The Imprisoned Ladder

Question

Sheftel and Fishel, who each own a shop in the same
mall, were making renovations. Sheftel’s decorator brought a ladder to
help him paint. Fishel asked whether his decorator could also use the
ladder. Sheftel agreed, but stipulated that it must be returned at the end
of the day. Unfortunately, the ladder remained locked inside Fishel’s shop
overnight. When Sheftel’s worker arrived the next morning, he had to wait
two hours till Fishel arrived and released the ladder. Sheftel claims that
Fishel should pay him for the loss of time, since he has to pay his worker
even if he sits idle. Is Fishel obligated to pay?


Answer

If Reuven gave Shimon money to invest on his behalf and
Shimon failed to do so, Reuven has no financial claim against him. He may
be dissatisfied with Shimon’s behaviour, but there is no other recourse
available to him. The Yerushalmi (Tractate Bovo Metzia 5:3)
derives a principle from this case; one who prevents a person from using
his money is not responsible for the resultant loss of earnings. The Shulchan
Oruch (Choshen Mishpot 183:1) quotes this ruling. Why is one
not liable for the financial loss caused by withholding another person’s
money? The reason is simple. If a person causes direct damage, the Torah
obligates him to compensate his victim. However, the rule is that one is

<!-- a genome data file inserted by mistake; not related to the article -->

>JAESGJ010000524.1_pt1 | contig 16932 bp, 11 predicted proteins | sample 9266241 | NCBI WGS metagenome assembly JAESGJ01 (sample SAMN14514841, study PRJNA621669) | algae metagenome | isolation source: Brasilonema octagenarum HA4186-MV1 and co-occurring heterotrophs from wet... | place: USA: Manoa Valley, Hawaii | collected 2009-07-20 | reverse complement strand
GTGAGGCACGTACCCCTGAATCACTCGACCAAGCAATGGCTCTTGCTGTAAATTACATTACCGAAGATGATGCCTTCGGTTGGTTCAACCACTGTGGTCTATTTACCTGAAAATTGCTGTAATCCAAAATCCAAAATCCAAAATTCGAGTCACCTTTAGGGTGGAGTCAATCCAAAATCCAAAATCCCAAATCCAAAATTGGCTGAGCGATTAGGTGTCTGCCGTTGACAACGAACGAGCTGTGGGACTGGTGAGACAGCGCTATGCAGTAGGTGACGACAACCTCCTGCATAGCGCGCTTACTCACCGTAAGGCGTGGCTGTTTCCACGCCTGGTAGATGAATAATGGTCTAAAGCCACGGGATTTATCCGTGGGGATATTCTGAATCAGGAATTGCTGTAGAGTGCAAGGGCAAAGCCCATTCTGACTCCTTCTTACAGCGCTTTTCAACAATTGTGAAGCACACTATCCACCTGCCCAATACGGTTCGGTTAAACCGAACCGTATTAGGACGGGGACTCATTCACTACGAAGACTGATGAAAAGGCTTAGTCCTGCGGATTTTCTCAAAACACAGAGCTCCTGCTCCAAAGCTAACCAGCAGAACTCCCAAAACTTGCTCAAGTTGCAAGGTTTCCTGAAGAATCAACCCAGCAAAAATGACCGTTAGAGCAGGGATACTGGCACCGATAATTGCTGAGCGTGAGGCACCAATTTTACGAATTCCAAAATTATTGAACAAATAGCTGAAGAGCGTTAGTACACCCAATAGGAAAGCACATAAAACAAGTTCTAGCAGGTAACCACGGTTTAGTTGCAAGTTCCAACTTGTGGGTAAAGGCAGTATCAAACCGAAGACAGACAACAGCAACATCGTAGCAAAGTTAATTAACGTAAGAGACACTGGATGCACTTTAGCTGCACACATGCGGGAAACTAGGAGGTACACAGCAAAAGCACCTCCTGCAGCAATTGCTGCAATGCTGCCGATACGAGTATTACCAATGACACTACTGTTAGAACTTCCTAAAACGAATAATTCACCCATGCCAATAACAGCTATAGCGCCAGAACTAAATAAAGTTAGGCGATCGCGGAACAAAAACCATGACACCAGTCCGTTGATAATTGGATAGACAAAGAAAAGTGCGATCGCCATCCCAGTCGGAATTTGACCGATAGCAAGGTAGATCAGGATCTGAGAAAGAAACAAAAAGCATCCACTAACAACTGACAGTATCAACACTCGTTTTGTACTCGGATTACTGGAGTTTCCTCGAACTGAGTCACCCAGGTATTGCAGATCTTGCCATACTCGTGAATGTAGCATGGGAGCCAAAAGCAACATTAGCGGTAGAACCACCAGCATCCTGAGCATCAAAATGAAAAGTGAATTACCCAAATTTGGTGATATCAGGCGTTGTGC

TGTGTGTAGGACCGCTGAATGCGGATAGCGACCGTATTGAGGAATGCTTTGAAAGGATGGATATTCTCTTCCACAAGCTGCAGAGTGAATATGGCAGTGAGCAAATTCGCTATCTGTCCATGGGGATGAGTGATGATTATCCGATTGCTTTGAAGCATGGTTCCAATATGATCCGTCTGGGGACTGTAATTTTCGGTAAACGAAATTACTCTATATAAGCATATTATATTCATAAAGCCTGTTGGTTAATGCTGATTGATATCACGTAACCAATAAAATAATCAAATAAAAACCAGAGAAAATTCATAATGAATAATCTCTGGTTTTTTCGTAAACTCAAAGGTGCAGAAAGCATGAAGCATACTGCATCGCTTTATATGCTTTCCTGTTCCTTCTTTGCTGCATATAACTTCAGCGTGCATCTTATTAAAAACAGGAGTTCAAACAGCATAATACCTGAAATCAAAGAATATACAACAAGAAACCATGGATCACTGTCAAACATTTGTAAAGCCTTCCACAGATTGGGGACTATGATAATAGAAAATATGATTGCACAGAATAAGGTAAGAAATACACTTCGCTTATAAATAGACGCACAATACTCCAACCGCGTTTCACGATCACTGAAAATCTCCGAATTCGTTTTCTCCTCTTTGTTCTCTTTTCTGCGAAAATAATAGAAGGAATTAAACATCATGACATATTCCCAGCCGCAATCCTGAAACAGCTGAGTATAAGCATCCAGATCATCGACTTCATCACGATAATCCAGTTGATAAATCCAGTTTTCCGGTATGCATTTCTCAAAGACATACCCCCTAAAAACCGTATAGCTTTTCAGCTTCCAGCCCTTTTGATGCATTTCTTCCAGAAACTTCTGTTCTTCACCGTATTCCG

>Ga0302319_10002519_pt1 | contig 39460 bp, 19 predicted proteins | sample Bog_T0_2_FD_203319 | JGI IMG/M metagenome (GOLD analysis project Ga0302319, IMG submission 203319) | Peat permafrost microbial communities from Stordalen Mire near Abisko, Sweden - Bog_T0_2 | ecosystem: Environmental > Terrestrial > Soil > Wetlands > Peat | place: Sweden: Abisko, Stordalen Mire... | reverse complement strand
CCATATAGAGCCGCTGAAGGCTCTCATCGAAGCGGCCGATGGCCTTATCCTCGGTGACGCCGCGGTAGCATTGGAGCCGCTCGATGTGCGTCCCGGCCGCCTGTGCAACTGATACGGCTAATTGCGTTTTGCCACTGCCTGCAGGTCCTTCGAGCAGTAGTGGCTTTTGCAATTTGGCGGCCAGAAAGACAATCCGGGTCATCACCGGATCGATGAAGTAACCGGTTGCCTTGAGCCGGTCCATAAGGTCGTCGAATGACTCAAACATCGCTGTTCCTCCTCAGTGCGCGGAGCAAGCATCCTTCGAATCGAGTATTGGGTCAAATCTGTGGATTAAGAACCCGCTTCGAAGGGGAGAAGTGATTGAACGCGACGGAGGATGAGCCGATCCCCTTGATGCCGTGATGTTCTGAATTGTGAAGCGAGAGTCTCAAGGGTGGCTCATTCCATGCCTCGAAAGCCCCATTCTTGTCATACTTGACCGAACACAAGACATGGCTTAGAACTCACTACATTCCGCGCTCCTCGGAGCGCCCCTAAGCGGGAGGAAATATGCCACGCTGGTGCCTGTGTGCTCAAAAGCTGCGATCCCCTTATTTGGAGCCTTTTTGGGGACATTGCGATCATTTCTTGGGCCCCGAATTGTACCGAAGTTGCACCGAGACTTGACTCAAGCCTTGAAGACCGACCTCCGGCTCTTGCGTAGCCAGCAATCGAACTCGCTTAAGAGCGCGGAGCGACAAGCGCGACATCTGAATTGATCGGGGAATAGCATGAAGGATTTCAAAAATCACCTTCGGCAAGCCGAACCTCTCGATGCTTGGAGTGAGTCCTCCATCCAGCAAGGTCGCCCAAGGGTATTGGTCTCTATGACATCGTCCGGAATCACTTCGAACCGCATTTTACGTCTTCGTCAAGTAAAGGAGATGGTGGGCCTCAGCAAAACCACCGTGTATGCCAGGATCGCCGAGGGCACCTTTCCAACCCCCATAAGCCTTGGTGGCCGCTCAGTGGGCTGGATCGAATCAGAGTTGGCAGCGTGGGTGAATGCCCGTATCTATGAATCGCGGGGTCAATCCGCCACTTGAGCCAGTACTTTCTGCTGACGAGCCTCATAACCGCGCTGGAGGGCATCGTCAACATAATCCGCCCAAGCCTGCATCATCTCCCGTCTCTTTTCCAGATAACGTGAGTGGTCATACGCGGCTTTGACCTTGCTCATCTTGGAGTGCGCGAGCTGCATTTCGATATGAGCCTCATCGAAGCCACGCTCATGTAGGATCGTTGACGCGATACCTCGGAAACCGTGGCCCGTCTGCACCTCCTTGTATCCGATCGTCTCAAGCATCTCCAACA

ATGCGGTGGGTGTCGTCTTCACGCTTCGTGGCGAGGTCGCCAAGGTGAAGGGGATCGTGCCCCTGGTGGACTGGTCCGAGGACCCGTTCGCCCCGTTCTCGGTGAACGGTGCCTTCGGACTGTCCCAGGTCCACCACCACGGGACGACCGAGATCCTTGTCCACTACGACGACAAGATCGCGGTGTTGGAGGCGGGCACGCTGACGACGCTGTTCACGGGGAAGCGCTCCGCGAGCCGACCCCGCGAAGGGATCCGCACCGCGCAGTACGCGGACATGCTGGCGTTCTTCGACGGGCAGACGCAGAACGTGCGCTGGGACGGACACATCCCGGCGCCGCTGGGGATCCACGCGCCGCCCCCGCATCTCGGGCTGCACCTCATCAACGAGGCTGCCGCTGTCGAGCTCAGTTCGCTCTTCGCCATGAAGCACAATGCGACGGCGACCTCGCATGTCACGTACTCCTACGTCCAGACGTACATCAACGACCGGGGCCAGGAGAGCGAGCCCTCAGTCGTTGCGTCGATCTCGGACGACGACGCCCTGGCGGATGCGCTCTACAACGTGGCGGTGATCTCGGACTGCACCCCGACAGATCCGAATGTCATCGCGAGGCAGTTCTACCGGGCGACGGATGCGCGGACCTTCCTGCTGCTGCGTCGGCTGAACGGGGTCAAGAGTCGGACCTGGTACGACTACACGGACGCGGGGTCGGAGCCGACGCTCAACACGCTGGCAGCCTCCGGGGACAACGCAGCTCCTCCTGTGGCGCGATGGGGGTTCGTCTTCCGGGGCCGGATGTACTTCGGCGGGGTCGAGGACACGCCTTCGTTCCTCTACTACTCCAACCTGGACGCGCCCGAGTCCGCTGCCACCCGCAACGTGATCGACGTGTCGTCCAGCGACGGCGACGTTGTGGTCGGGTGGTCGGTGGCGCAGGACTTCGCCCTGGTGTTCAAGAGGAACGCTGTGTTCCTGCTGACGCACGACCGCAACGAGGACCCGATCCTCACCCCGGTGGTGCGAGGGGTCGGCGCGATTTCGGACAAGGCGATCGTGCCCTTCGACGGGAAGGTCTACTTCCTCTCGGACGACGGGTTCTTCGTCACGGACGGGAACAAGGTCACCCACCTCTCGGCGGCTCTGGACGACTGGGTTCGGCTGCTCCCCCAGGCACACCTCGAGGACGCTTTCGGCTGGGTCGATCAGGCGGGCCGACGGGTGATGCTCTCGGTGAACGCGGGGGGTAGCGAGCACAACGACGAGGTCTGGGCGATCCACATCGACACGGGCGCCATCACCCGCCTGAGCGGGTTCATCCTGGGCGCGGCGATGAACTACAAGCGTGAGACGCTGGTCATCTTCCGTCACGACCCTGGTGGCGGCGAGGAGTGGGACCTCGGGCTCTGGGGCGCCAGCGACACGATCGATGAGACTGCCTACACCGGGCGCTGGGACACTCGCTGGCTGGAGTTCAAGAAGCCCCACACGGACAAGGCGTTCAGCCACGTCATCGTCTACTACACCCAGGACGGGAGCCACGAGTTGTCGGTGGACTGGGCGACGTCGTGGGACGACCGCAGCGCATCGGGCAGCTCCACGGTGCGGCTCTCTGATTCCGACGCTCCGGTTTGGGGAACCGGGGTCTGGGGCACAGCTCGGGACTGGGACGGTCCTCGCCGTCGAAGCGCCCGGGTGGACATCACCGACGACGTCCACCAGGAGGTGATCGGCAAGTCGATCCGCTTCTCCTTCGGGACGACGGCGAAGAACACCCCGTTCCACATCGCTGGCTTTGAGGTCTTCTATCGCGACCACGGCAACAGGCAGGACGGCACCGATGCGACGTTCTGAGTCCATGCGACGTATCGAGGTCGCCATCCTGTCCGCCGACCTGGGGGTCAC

exempt from paying for damage which is caused indirectly (gromo
benizokin potur
). The Rosh (Bovo Kamo 2:6) writes that
if one throws a person out of his house and prevents him from entering by
locking the door, one is not liable for the resultant loss since it is
indirectly caused. He bases his ruling on the Yerushalmi quoted
above. We see that there is no difference between withholding a person’s
money or other items of his property. (However, see Teshuvos Chovos
Yo’ir
151 and SeMaG, Positive Commandment No.82.)

Reuven took up residence in Shimon’s apartment without
Shimon’s permission. Does he have to pay rent to Shimon? The Shulchan
Oruch
(Choshen Mishpot 363:6) rules that if apartments similar
to Shimon’s were usually rented out, Reuven is liable to pay rent. Even
though Shimon does not usually rent out his apartment, the fact that it is
potentially available for rental places denial of this opportunity in the
category of “causing a financial loss.” This is in line with the
opinion of the Remah, quoted by the Tur. The Tur
mentions that his father, the Rosh (quoted above), disagrees with
this ruling and exempts the squatter from payment. The Bach asks on
the Rosh that his view does not seem to be in line with the ruling
of our Sages in Tractate Bovo Kamo (85b). They explain that it is
possible to incur liability for causing loss of earnings even though no
bodily harm has been caused if one locked the victim in a room and
prevented him from going out to work. Even though the damage is indirect,
financial liability still exists. Why is locking him out of his house any
different? The Ketzos HaChoshen (363:3) answers that although the
basic rule remains that one is exempt from paying for indirectly caused
damage, when this comes about through one man taking hold of another and
imprisoning him, the Torah teaches us that he is liable. This new concept
is limited to man harming man. When man damages another man’s property,
the standard rule applies.

We can therefore conclude that since Fishel indirectly
caused Sheftel a loss by withholding his property, he is not
obligated to compensate him. Had he locked Sheftel inside his store and
prevented him from working, he would have been liable. Furthermore, one
should note that even though Beis Din do not exact payment for
indirect damage, there is a moral obligation to pay (see Me’iri to Bovo
Kamo
56a).